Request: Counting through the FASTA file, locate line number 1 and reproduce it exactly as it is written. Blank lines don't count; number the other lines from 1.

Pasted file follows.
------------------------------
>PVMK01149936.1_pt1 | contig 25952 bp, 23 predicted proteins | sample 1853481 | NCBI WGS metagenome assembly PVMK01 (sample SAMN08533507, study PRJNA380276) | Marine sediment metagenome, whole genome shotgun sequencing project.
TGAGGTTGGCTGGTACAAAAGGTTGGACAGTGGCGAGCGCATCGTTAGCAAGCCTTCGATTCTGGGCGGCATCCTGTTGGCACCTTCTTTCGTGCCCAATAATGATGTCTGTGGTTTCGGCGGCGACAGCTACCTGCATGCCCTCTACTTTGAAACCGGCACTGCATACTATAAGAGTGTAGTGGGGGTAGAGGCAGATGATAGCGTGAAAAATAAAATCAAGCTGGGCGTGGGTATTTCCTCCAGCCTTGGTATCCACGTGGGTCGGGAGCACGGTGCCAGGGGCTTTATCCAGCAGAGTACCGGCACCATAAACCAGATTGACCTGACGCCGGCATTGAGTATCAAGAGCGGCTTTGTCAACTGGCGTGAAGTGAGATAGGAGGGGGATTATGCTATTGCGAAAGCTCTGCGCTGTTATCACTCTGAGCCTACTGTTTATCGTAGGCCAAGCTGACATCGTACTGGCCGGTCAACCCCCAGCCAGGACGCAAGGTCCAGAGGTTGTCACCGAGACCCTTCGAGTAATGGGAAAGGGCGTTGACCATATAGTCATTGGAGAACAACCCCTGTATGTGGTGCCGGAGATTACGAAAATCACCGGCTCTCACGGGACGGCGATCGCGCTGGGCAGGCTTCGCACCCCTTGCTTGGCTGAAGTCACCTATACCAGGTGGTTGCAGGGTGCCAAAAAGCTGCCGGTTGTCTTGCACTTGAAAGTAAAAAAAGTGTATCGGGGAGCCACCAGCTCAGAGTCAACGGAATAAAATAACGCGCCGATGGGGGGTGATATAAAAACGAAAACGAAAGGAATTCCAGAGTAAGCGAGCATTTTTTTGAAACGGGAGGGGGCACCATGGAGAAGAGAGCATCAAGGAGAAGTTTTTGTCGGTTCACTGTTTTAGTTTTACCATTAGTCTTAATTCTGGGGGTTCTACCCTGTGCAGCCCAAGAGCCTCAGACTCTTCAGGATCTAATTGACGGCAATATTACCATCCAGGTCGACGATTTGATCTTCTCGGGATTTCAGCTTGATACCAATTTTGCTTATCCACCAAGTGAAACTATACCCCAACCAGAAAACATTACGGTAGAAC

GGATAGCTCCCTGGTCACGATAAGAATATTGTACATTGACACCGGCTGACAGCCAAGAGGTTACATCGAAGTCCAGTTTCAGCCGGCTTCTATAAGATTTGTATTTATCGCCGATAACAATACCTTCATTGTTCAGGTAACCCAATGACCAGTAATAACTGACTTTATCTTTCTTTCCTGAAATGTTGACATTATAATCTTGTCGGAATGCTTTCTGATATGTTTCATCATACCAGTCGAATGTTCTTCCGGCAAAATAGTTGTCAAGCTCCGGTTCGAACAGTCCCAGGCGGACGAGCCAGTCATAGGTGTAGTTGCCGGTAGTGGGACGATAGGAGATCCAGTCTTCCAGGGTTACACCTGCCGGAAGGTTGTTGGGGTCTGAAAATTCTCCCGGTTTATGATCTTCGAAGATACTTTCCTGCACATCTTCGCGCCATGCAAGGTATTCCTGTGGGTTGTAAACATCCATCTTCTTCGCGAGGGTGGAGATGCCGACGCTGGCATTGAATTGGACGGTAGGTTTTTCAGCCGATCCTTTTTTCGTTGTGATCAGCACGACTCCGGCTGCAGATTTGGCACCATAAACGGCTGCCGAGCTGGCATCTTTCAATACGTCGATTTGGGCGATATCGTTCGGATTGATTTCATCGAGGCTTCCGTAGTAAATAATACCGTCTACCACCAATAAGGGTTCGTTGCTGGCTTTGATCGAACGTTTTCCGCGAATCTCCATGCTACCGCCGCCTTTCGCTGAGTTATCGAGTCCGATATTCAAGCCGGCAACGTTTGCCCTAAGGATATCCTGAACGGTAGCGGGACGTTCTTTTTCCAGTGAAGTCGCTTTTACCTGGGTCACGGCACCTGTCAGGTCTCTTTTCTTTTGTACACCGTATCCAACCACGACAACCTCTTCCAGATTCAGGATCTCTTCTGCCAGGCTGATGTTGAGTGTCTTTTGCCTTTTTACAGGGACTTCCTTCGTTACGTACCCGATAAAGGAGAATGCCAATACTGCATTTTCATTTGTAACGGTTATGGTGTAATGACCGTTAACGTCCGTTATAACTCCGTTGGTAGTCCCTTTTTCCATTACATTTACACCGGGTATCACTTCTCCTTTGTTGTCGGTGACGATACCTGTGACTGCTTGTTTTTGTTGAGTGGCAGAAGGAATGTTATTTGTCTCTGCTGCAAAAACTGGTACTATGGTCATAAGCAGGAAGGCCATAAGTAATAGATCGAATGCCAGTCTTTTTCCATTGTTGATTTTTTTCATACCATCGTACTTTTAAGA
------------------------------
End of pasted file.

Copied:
>PVMK01149936.1_pt1 | contig 25952 bp, 23 predicted proteins | sample 1853481 | NCBI WGS metagenome assembly PVMK01 (sample SAMN08533507, study PRJNA380276) | Marine sediment metagenome, whole genome shotgun sequencing project.